Spring 2004

Postcommunism as a Cultural Problem: Russia in the 1990s

The course explores symbolic mechanisms and daily practices around which new post-Soviet identities are being built in contemporary Russia. By looking closely at such diverse fields as 'consumption,' 'family,' 'crime,' 'economy,' 'mass culture,' etc., we will try to understand the specificity of the post-Soviet experience and re-examine the existing anthropological literature on transitional and liminal societies (A. van Gennep, V. Turner, K. Verdery), cultural production (P. Bourdieu, M. Ivy), crime (J. Segal), and political economy (C. Humphrey, M. Burawoy, D. Miller). Instructor: Serguei Oushakine, Barnaul State University, Russia; Columbia University. 2 credit hours.


Fall 2002

Russia & the Geopolotics of Contemporary Central Asia

A series of lectures by war correspondent and author Anatol Lieven, including "Strategies and Lunacies in the War against Terrorism," "Russia as a Land Empire," "Fantasy and Reality in Afghanistan," "Russia in Asia after the Fall of the Soviet Union," and an informal brown-bag lunch lecture "Chechnya as a Post-Colonial War." Instructor: Anatol Lieven, Carnegie Endownment for International Peace. 1 credit hour.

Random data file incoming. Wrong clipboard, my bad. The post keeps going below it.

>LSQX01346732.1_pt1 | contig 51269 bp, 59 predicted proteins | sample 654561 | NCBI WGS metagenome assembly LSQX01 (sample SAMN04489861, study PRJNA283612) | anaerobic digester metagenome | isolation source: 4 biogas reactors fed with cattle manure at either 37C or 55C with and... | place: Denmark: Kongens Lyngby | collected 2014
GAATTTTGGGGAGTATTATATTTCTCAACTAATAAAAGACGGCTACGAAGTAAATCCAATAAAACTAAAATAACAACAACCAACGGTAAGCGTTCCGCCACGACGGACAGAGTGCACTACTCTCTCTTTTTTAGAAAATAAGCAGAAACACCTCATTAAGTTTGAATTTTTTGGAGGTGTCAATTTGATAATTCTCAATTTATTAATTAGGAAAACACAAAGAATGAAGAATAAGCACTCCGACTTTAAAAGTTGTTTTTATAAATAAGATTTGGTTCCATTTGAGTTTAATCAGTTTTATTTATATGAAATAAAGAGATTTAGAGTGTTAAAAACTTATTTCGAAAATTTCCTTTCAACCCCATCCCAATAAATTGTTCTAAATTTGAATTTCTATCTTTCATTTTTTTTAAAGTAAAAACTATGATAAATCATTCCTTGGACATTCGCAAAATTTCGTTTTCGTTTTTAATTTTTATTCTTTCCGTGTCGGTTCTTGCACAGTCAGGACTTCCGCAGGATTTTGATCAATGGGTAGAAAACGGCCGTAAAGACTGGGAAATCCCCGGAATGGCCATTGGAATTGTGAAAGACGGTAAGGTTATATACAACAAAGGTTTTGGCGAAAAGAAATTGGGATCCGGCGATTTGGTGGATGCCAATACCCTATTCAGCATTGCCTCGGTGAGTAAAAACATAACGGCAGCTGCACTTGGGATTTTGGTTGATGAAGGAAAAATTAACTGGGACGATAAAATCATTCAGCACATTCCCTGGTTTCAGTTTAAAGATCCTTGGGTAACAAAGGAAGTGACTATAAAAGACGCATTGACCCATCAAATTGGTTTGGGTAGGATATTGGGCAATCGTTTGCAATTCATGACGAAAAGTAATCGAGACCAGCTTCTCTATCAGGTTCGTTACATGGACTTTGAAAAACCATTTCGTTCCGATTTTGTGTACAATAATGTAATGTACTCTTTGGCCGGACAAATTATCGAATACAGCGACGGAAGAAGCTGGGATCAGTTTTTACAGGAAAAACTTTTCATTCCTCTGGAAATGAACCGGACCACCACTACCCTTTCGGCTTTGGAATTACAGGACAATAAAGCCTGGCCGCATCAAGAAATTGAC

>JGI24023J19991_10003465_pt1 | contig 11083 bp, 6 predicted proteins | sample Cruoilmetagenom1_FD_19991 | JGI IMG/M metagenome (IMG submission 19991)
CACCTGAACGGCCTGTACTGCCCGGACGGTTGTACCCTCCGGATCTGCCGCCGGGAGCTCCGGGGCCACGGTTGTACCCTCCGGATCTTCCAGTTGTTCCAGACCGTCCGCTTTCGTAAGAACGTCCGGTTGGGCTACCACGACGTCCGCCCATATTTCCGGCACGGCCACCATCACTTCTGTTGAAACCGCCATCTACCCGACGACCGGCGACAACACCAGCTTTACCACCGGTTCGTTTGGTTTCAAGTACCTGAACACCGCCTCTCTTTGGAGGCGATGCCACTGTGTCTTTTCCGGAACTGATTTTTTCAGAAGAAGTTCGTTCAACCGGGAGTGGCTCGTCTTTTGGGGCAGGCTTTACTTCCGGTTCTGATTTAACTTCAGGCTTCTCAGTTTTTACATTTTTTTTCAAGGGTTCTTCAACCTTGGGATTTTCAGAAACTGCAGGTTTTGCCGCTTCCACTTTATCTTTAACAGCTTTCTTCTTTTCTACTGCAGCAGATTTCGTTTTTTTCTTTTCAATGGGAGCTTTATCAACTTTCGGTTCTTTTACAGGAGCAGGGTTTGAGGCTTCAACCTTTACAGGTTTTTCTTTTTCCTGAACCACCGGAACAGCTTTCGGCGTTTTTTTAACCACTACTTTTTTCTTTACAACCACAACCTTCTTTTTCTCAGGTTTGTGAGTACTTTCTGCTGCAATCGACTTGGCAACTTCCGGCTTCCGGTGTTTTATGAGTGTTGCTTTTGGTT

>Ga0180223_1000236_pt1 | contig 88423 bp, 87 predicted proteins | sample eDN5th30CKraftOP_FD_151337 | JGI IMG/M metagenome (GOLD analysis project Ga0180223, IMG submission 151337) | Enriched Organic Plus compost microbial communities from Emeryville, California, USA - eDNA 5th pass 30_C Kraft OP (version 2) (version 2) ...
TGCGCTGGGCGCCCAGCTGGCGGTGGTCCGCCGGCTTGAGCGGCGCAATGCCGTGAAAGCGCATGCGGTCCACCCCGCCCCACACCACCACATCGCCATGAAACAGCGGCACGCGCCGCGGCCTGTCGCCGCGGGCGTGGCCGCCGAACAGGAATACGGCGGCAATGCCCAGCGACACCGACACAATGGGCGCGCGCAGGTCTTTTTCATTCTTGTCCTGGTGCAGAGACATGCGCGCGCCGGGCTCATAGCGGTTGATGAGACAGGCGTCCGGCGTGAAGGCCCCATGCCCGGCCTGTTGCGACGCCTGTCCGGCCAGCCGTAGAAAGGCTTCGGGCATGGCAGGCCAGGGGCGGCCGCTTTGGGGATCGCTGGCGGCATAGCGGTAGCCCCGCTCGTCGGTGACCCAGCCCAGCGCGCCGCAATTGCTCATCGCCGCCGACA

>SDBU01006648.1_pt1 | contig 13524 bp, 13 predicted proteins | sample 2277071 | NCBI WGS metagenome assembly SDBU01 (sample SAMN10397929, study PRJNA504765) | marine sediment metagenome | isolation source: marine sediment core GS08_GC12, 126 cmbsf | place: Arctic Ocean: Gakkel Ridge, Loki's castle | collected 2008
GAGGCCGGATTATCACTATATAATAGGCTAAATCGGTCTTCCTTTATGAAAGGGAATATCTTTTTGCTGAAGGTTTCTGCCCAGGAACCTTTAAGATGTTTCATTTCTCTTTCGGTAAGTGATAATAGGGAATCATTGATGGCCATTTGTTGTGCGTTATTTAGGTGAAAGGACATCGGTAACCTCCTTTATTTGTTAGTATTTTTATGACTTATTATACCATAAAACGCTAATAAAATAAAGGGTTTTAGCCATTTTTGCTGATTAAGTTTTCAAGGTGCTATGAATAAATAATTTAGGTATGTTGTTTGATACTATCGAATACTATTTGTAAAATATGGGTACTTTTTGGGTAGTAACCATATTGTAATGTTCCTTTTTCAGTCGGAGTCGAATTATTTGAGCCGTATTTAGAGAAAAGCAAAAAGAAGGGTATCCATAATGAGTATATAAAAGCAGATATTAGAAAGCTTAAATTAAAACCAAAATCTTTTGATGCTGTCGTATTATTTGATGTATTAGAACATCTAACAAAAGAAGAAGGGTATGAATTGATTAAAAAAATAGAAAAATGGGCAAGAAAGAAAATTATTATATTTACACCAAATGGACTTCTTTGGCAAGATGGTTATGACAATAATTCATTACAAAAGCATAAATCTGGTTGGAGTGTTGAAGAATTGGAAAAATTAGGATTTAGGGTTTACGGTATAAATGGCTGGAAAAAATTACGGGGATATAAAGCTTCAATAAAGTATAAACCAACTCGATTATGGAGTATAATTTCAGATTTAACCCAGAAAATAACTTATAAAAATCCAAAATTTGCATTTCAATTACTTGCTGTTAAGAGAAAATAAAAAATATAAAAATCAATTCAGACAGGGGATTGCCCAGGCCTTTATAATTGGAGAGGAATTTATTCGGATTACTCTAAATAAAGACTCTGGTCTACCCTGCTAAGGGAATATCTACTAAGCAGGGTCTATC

Spring 2002

The Fabrics of Central Asian Cultures

OCREECAS sponsors this short course in conjunction with the Allen Memorial Art Museum's exhibition Woven Treasures: Tribal Textiles from Western and Central Asia. Visiting scholars from major institutions lecture on the anthropology, politics, history, and art of Central Asia. The course also includes the screening of Beshkempir the Adopted Son (1998), a film by Kyrgyz director Aktan Abdykalykov, and a talk by Wes Steel (OC '99), a Russian Language and Literature major sho returns to campus to share his experiences of two years in Kyrgyzstan with the Peace Corps. Instructors: Uli Schamiloglu, University of Wisconsin; Jane Sharp, Rutgers University. 1 credit hour.


Spring 2001